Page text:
Bolt Riley, A Reggae Adventure - Chapter 1 (iOS) Review

By Lex Firth 03.03.2018

Review for Bolt Riley, A Reggae Adventure - Chapter 1 on iOS

Point-and-click games may be seeing something of a resurgence of late, but they constitute a remarkably easy genre to pigeonhole - so many are set in either medieval, old-timey locations or futuristic, dystopian settings; it's rare to find one that takes place in a more contemporary locale. That's what makes the subversive Bolt Riley, A Reggae Adventure so immediately appealing, with the bold move of taking inspiration from reggae music and the artists around it. Does it live up to its promising concept?

To put it simply, though: no. Bolt Riley is a brilliant idea on paper, but a flawed execution makes it a real disappointment. It starts off promisingly enough, with a tutorial taking place backstage at a reggae show that Bolt and his friends, Smokey and Jamar, are due to play at. It does a decent job of introducing each character and their respective personalities - hidden amongst a couple of simplistic puzzles and a few too many shoehorned-in references to "the herb" - as well as hinting at the game's main mechanic, the "light of inspiration," which allows Bolt to influence other people in different ways.

Screenshot for Bolt Riley, A Reggae Adventure - Chapter 1 on iOS

The cracks in the game's veneer are apparent even from this early point, however. Visually, Bolt Riley is a mess to look at, with every sprite seemingly drawn in a different resolution. Zoomed in, most character art is distorted and ugly, and it causes dialogue to be genuinely difficult to watch. Other sprites also fare badly in the transition from PC to mobile, with smaller (yet still relevant) objects being easy to ignore and fading into the background. The controls also suffer in this version, with some touches feeling unresponsive and a leftover pointer from the desktop version appearing at random intervals.

Following the tutorial, Bolt is dropped into a flashback where he's dared by a friend to go and steal a radio from an old man in town. This makes up the entirety of this chapter of Bolt Riley, and it's over almost as soon as it begins, containing four areas to explore and five characters to interact with. There are two major puzzles: one that sees Bolt opening a window by tying a rope to it, and one dialogue-based conundrum (the overwhelmingly obtuse solution: go through every dialogue option once - there are around ten - before Bolt gains the ability to use the "inspiration" feature to move on).

Screenshot for Bolt Riley, A Reggae Adventure - Chapter 1 on iOS

To call Bolt Riley short is an understatement. A first attempt is unlikely to stretch beyond half an hour and any repeat attempt can be taken care of in just over five minutes. Those repeat attempts may well be necessary, too, as the game is in the habit of forcing the player to restart the entire thing due to a number of game-breaking glitches.

For one thing, it's a relief that this can be completed in one sitting, as it's actually impossible to reload a saved game - pressing "Continue" on the main menu does attempt to bring back the save file, but inexplicably freezes upon fading in. What's even more concerning is that this is a glitch that hearkens back to the game's PC release almost two years ago in Early Access form, so it's unforgivable that the developer has chosen to release this port in the same state.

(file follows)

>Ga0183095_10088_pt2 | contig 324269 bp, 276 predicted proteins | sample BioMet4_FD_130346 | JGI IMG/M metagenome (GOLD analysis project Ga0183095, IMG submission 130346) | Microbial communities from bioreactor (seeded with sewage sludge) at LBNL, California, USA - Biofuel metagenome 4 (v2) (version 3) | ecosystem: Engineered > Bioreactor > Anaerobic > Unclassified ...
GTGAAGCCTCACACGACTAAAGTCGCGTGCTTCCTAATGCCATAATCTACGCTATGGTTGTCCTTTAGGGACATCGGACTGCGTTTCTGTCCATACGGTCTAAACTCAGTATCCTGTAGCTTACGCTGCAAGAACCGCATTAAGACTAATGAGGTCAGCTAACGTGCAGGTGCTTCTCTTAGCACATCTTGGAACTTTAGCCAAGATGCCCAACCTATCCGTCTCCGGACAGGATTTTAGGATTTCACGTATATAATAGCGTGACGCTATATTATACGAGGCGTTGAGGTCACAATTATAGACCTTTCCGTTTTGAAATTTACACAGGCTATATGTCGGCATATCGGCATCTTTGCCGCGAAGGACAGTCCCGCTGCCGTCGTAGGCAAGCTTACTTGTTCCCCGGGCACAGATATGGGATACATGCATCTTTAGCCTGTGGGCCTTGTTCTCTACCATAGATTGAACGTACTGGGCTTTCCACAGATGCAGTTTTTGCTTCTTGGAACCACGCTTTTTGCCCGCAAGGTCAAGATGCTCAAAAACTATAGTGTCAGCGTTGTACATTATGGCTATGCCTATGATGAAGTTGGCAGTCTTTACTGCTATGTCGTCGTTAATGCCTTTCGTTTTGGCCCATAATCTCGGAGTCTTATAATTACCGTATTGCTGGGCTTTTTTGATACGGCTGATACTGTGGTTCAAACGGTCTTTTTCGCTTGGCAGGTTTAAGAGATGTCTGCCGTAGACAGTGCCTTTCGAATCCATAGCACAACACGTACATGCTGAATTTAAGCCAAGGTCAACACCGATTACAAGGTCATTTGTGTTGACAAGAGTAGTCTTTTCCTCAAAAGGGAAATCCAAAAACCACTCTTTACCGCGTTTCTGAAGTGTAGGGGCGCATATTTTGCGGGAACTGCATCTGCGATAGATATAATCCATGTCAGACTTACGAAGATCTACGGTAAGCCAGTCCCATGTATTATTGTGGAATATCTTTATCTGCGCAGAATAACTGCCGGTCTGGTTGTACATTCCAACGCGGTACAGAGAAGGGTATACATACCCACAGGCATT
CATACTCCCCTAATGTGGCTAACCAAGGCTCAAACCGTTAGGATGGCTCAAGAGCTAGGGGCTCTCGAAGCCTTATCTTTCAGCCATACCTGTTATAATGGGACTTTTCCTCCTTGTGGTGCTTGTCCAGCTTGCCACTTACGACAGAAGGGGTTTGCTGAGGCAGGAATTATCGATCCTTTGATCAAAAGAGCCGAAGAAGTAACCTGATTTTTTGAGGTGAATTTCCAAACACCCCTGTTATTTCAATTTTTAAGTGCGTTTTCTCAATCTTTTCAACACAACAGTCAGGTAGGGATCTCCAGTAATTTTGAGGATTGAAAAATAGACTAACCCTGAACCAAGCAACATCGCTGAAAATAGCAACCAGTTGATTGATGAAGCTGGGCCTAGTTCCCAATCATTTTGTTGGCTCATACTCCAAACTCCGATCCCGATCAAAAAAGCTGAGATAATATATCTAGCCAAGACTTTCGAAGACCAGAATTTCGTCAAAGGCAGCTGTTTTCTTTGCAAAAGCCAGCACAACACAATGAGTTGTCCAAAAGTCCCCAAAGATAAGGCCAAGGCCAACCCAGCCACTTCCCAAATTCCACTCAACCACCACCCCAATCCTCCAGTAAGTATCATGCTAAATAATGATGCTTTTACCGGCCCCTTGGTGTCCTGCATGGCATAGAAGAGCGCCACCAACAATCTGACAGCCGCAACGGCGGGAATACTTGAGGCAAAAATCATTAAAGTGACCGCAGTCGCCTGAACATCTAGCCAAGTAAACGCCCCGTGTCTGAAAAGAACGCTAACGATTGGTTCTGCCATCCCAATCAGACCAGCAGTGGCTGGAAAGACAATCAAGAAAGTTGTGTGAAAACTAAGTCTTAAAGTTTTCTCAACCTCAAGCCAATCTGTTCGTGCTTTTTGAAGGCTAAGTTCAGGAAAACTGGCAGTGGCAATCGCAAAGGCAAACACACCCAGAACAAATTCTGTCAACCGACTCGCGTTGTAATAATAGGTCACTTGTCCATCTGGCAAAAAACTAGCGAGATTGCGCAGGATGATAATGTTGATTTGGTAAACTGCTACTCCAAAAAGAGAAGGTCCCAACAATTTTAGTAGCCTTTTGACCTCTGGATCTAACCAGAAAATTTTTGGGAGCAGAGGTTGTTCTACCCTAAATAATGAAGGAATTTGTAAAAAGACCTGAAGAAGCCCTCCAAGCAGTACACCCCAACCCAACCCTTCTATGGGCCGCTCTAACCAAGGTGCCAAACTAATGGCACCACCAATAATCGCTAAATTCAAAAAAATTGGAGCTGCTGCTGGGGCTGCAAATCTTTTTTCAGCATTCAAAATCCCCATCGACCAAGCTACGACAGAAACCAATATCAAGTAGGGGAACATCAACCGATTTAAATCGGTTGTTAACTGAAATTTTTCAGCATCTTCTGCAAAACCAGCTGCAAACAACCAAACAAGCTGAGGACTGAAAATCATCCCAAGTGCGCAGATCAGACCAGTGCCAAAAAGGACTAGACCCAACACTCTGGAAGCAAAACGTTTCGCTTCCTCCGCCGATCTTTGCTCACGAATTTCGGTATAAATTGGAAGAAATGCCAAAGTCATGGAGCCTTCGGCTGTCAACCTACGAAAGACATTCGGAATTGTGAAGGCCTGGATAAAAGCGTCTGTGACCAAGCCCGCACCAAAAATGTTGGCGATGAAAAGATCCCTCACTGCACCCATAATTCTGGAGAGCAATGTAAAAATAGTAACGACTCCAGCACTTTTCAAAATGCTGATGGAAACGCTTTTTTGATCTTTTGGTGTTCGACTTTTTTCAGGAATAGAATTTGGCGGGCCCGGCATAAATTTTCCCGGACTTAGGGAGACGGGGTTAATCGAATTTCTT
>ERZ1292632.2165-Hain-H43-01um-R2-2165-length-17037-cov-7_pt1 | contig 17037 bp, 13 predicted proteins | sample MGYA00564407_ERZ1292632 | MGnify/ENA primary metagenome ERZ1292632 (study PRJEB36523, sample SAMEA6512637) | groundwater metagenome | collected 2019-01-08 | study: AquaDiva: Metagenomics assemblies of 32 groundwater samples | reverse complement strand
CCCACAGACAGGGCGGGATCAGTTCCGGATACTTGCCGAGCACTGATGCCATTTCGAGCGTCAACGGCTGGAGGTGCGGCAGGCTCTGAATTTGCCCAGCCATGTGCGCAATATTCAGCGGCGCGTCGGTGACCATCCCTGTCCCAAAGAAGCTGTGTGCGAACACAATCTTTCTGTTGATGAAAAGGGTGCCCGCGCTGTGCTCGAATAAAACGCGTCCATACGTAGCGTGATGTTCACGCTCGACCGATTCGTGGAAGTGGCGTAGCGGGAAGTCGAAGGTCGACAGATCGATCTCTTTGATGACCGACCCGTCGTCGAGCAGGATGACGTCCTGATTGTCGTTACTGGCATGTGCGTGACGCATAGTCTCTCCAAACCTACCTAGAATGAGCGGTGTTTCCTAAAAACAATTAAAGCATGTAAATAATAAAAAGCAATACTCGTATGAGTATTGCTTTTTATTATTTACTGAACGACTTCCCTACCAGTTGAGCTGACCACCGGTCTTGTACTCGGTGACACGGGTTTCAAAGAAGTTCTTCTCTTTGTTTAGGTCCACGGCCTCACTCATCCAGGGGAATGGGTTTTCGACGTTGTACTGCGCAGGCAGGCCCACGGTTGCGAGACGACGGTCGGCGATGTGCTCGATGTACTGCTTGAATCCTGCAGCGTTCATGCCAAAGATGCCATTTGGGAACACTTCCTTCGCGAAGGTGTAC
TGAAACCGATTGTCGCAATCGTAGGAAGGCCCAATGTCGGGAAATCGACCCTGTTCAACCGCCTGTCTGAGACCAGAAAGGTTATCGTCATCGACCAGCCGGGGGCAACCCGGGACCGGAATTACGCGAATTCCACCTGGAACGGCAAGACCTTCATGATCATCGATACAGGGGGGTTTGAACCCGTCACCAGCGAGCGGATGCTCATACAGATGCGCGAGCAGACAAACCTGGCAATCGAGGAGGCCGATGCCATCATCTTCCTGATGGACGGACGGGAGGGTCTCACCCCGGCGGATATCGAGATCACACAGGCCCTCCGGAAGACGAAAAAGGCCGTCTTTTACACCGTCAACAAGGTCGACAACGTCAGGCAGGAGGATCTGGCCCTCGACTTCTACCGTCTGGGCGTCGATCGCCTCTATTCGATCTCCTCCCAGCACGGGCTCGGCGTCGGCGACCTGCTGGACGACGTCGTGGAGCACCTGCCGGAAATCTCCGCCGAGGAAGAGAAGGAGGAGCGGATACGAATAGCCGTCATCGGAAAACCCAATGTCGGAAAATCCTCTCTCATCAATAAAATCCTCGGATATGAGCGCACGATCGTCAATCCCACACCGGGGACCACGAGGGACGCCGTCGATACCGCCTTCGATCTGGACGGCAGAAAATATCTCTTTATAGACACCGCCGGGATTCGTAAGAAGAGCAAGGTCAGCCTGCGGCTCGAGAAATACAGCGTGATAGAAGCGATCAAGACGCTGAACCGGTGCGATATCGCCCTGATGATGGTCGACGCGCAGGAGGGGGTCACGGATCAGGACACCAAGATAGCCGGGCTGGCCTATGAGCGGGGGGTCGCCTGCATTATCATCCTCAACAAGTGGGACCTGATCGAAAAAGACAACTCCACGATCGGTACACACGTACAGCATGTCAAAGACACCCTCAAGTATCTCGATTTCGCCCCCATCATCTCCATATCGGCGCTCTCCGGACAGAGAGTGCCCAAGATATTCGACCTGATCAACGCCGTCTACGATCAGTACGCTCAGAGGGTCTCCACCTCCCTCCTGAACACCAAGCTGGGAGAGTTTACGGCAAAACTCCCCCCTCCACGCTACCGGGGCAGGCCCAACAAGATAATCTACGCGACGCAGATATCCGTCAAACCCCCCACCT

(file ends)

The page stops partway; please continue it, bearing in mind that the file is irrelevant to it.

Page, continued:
Screenshot for Bolt Riley, A Reggae Adventure - Chapter 1 on iOS

However, most annoying is a glitch that actually stops the player from progressing past the final area of the game. In this review playthrough, there were multiple attempts to enter the last location (a hole under the aforementioned old man's house), but each time - and after having to start a new save file each time, thanks to the freezing glitch - the game would fade to black and not fade back in.

Bolt Riley is a game that shows promise: the voice acting stands up to scrutiny, there is a second and third chapter in the works - although after two years since the first chapter's initial release, it's unknown when those will actually be available - and there are some decent ideas here, such as the "inspiration" function that simply aren't put into practice in this release. However, for a game with such a lack of content and polish, it's impossible to recommend it in this state.

Screenshot for Bolt Riley, A Reggae Adventure - Chapter 1 on iOS

Cubed3 Rating

3/10
Rated 3 out of 10

Bad

It's refreshing to see a developer try something new with a genre as old as the point-and-click, but for all its charm, Bolt Riley, A Reggae Adventure is severely lacking in both style and substance. It's clear that the developer has grander designs for the full package, and there are indeed a few glimmers of that in this release, but this first chapter is so unpolished and poorly optimised that it has Cubed3 fearing for the rest of the story.

Developer

Adventure Mob

Publisher

Adventure Mob

C3 Score

Rated $score out of 10  3/10

Reader Score

Rated $score out of 10  0 (0 Votes)

European release date Out now   North America release date Out now   Japan release date Out now   Australian release date Out now   

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